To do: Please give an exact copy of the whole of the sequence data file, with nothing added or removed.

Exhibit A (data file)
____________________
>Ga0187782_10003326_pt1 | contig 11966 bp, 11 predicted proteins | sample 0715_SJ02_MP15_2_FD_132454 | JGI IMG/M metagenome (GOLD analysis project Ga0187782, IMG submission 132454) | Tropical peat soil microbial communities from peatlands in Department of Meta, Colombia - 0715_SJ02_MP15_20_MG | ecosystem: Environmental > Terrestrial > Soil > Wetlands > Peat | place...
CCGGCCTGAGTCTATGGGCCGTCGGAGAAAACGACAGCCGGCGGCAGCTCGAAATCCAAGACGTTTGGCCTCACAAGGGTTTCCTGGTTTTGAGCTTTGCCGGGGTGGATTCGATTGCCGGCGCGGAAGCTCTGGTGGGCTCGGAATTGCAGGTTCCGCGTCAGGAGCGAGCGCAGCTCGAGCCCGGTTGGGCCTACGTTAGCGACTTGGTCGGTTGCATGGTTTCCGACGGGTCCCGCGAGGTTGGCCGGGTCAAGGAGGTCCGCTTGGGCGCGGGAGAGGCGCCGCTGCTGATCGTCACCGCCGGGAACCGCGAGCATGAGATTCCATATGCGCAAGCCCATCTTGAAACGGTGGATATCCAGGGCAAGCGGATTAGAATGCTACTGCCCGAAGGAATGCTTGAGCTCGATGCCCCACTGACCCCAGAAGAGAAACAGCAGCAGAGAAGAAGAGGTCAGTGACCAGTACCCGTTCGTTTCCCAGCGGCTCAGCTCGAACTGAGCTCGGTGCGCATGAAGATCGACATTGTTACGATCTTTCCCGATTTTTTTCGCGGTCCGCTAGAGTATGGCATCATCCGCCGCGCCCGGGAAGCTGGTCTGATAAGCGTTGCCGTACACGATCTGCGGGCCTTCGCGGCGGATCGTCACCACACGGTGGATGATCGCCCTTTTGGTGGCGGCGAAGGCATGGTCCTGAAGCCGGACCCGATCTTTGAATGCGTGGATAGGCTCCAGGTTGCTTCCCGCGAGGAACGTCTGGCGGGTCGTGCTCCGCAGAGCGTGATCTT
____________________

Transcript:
>Ga0187782_10003326_pt1 | contig 11966 bp, 11 predicted proteins | sample 0715_SJ02_MP15_2_FD_132454 | JGI IMG/M metagenome (GOLD analysis project Ga0187782, IMG submission 132454) | Tropical peat soil microbial communities from peatlands in Department of Meta, Colombia - 0715_SJ02_MP15_20_MG | ecosystem: Environmental > Terrestrial > Soil > Wetlands > Peat | place...
CCGGCCTGAGTCTATGGGCCGTCGGAGAAAACGACAGCCGGCGGCAGCTCGAAATCCAAGACGTTTGGCCTCACAAGGGTTTCCTGGTTTTGAGCTTTGCCGGGGTGGATTCGATTGCCGGCGCGGAAGCTCTGGTGGGCTCGGAATTGCAGGTTCCGCGTCAGGAGCGAGCGCAGCTCGAGCCCGGTTGGGCCTACGTTAGCGACTTGGTCGGTTGCATGGTTTCCGACGGGTCCCGCGAGGTTGGCCGGGTCAAGGAGGTCCGCTTGGGCGCGGGAGAGGCGCCGCTGCTGATCGTCACCGCCGGGAACCGCGAGCATGAGATTCCATATGCGCAAGCCCATCTTGAAACGGTGGATATCCAGGGCAAGCGGATTAGAATGCTACTGCCCGAAGGAATGCTTGAGCTCGATGCCCCACTGACCCCAGAAGAGAAACAGCAGCAGAGAAGAAGAGGTCAGTGACCAGTACCCGTTCGTTTCCCAGCGGCTCAGCTCGAACTGAGCTCGGTGCGCATGAAGATCGACATTGTTACGATCTTTCCCGATTTTTTTCGCGGTCCGCTAGAGTATGGCATCATCCGCCGCGCCCGGGAAGCTGGTCTGATAAGCGTTGCCGTACACGATCTGCGGGCCTTCGCGGCGGATCGTCACCACACGGTGGATGATCGCCCTTTTGGTGGCGGCGAAGGCATGGTCCTGAAGCCGGACCCGATCTTTGAATGCGTGGATAGGCTCCAGGTTGCTTCCCGCGAGGAACGTCTGGCGGGTCGTGCTCCGCAGAGCGTGATCTT